In the competitive landscape of online marketplaces, it can be difficult to differentiate your website from others. Some accommodation marketplaces use a contractual provision called a ‘price parity’ clause. This type of clause generally requires the accommodation provider to offer the best price to online travel sites. As a result, the room rates advertised are the lowest available, which prevents consumers negotiating better deals directly with the accommodation provider. We explain the Australian Competition and Consumer Commission’s (ACCC) recent investigation into how some hotel booking websites went about achieving their competitive pricing.

How Can Businesses Meet the Desire for Low Prices?

We are familiar with the promise retailers make that if a customer can find a lower price elsewhere within certain criteria and time frames, the business will honour that price. One of the usual conditions for exercising this ‘price matching’ guarantee is that the comparative price cannot be available online only. Online suppliers may have lower overhead operating costs, which allows them to offer lower prices. Also, online supporters can exercise greater flexibility in varying their prices and because those prices are hard to verify, committing to match them is risky.

Online hotel marketplaces use parity clauses in their agreements with accommodation providers to guarantee the best or lowest price. Such a condition prevents hotels from offering their rooms through other channels, including through the hotel directly, at a lower rate. The contracts often also require the hotel make all its rooms available through the one marketplace, or at least not offer rooms through other marketplaces.

These contractual restrictions reduce competition among distributors, online marketplaces, other online and offline channels and the hotel themselves. They remove the ability of the accommodation providers to offer its services at lower prices elsewhere, limiting consumers’ choices and ability to negotiate a better deal for themselves.

What Did the ACCC Decide?

After a period of investigation, Expedia and Booking.com agreed to amend their contracts to no longer include parity clauses restricting accommodation providers from offering better prices and availability. Consequently, hotels can offer deals through different marketplaces, as well as negotiate with customers through their own off-line channels, such as telephone bookings and walk-ins. However, the ACCC allowed the restriction that prevents hotels from making rooms available at lower prices on their own websites.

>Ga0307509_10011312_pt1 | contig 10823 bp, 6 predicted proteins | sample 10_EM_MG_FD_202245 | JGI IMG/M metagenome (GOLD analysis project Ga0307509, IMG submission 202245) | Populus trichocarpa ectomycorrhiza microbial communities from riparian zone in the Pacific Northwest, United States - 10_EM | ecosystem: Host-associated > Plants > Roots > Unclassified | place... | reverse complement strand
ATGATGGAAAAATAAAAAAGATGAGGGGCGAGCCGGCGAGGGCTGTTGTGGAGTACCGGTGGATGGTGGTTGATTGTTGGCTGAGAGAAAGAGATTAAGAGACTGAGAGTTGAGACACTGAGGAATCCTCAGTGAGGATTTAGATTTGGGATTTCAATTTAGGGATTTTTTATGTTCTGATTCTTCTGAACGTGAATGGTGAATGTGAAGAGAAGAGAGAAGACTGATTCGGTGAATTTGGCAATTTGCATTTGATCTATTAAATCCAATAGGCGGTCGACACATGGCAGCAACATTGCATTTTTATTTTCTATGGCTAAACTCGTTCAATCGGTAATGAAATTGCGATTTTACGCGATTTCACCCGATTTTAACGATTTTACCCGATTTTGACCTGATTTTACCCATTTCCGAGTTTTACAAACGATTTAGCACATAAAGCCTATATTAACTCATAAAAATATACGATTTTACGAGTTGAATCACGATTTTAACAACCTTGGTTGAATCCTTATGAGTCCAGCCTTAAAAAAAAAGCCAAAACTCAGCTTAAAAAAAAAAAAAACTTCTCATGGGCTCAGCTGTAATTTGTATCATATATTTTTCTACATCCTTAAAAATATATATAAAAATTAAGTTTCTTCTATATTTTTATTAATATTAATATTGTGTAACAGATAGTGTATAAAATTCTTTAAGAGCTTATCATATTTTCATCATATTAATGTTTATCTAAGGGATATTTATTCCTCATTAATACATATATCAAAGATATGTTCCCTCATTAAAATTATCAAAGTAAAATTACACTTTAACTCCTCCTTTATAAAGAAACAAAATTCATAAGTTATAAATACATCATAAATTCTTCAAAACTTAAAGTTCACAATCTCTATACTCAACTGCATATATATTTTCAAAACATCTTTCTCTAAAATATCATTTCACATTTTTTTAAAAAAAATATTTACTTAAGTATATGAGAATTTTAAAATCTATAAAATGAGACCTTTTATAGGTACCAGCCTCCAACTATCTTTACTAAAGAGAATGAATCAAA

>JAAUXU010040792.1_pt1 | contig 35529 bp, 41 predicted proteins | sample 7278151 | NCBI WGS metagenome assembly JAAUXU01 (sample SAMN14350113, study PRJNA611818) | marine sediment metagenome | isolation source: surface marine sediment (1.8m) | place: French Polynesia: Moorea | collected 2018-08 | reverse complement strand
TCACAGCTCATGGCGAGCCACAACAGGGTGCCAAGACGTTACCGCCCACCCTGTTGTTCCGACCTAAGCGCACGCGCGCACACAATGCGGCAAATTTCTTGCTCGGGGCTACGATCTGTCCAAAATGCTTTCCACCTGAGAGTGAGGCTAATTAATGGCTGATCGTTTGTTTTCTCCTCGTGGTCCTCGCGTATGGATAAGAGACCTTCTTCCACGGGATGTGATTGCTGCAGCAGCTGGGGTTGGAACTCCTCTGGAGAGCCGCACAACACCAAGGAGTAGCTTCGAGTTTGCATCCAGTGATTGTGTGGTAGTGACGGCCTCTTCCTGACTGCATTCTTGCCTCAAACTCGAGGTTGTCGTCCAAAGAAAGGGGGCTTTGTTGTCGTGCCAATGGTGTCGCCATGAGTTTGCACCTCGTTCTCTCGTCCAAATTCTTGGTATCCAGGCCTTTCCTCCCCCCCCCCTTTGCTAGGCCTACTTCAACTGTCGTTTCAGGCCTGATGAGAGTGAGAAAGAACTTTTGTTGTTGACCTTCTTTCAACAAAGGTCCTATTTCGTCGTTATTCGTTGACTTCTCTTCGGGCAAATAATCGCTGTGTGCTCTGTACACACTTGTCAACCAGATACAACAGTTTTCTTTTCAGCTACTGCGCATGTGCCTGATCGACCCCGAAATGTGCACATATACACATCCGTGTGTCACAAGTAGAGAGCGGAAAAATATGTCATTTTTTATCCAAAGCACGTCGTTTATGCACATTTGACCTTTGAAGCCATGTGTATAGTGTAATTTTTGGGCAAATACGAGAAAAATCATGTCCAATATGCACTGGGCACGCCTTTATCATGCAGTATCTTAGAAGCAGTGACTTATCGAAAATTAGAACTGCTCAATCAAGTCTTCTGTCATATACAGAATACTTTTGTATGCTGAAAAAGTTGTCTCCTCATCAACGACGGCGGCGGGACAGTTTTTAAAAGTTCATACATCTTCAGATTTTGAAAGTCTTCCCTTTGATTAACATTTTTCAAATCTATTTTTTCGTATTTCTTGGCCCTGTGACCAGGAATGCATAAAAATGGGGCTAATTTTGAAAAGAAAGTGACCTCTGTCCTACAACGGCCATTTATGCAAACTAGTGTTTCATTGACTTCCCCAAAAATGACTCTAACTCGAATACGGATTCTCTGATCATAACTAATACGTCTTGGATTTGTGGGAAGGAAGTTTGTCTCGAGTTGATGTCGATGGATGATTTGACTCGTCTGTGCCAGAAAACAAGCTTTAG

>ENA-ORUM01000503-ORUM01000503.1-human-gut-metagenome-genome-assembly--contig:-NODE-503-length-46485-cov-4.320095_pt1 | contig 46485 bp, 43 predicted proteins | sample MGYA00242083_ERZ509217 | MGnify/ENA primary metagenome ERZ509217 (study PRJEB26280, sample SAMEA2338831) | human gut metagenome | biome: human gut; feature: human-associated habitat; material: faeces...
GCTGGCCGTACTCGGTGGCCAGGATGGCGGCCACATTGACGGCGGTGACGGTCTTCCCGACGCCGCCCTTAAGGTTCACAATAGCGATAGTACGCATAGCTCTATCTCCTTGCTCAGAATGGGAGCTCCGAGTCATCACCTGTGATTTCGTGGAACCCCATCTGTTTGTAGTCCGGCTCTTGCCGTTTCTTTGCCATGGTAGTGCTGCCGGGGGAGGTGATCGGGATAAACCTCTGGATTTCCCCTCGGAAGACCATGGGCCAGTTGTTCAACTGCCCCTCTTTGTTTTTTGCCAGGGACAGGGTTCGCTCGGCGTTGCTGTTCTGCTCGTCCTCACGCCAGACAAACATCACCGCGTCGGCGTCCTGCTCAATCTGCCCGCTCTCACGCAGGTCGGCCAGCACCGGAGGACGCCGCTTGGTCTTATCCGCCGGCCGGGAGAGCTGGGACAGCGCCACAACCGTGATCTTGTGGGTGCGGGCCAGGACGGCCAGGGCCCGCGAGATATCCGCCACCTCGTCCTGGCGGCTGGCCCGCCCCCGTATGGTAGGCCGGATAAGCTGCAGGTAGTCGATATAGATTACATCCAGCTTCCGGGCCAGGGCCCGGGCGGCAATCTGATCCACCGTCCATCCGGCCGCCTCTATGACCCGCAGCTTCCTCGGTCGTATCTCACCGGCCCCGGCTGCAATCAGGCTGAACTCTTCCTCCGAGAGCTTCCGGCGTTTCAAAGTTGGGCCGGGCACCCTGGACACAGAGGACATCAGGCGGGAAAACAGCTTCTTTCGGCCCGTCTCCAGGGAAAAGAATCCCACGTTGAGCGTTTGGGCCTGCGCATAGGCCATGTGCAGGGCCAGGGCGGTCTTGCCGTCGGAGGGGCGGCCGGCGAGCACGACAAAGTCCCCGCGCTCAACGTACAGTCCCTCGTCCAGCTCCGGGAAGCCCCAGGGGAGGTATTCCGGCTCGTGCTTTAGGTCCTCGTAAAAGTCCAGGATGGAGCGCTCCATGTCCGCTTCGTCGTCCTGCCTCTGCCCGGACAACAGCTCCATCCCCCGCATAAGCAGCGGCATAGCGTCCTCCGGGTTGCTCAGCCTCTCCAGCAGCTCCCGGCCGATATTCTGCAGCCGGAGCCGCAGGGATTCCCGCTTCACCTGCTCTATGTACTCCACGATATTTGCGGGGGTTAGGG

If you run a marketplace, you are likely familiar with the concern that two parties might find each other through your website and then make arrangements between themselves, circumventing the marketplace and not paying commission or other remuneration. In this case, a ‘narrow’ parity clause prevents hotels from listing rooms on marketplaces to attract customers initially, but then offer those rooms at lower prices directly on their websites.

What are the Implications for Marketplaces?

If you operate an online marketplace and your terms and conditions contain restrictive rules on suppliers listing on your marketplace, you should consider carefully whether any of those rules may be considered anti-competitive. In particular, any rules that might restrict a supplier from offering a better or different price, product or service elsewhere, such as a competing marketplace or another channel (including directly through their website).

Key Takeaways

A marketplace requires rules to govern the behaviour of suppliers listed on its site. It’s important to formally document these in a written agreement and having a lawyer review those rules for any anti-competitive terms. If you have any questions or need assistance setting up your online marketplace, get in touch with our online business lawyers on 1300 544 755. 

Daniel Ah-Sun
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